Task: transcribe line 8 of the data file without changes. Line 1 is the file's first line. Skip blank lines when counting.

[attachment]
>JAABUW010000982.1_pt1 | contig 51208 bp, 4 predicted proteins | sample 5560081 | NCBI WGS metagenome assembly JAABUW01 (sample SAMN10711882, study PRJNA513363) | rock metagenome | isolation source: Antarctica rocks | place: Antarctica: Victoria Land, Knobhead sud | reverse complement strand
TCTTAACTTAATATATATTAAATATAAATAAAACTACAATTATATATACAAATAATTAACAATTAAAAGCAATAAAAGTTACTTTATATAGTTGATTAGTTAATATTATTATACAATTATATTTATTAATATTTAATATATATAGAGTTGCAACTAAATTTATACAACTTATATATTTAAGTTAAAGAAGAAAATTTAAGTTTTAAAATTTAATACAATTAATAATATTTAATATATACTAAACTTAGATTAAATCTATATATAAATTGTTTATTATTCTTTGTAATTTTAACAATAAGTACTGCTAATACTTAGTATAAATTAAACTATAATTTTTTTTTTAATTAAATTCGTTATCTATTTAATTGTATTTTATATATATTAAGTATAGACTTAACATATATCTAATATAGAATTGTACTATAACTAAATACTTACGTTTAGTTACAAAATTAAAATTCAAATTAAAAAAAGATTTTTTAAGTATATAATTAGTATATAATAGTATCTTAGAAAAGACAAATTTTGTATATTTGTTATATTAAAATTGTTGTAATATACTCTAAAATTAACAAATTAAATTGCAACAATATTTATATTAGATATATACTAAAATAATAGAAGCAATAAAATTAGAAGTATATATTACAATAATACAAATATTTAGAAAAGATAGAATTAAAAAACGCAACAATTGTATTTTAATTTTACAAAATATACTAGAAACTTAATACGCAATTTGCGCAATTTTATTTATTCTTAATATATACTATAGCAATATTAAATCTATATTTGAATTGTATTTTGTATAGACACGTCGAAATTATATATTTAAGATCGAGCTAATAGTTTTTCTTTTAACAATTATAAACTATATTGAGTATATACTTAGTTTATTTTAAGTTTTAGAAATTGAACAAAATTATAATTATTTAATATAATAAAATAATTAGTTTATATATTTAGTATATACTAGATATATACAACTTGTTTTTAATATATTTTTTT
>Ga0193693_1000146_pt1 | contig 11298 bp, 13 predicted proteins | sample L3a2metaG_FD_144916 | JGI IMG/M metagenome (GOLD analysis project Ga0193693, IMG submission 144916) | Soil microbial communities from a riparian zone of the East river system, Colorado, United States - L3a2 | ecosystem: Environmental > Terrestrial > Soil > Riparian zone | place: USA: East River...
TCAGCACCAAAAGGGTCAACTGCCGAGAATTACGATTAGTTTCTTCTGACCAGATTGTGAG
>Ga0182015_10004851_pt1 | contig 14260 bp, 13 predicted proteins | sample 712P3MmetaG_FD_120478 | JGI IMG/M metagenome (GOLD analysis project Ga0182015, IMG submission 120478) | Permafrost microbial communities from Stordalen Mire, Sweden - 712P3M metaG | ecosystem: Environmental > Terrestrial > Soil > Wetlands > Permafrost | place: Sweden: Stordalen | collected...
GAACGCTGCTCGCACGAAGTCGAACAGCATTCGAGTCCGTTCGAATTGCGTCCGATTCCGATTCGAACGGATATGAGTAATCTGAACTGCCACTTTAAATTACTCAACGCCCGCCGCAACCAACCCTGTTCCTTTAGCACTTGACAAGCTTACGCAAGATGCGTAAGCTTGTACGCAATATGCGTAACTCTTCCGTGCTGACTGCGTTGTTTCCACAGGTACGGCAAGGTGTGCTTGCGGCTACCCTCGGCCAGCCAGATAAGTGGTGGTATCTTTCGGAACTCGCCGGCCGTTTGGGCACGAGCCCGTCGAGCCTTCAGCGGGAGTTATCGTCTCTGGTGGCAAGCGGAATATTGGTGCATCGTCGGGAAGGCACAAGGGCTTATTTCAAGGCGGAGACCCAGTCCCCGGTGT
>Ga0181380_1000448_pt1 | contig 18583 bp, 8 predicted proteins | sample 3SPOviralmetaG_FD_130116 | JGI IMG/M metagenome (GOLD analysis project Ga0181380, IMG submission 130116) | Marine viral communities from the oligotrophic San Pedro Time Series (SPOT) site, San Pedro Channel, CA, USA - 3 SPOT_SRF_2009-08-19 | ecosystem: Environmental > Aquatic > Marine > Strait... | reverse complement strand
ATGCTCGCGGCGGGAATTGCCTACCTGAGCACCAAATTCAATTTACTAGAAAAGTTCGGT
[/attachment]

ATGCTCGCGGCGGGAATTGCCTACCTGAGCACCAAATTCAATTTACTAGAAAAGTTCGGT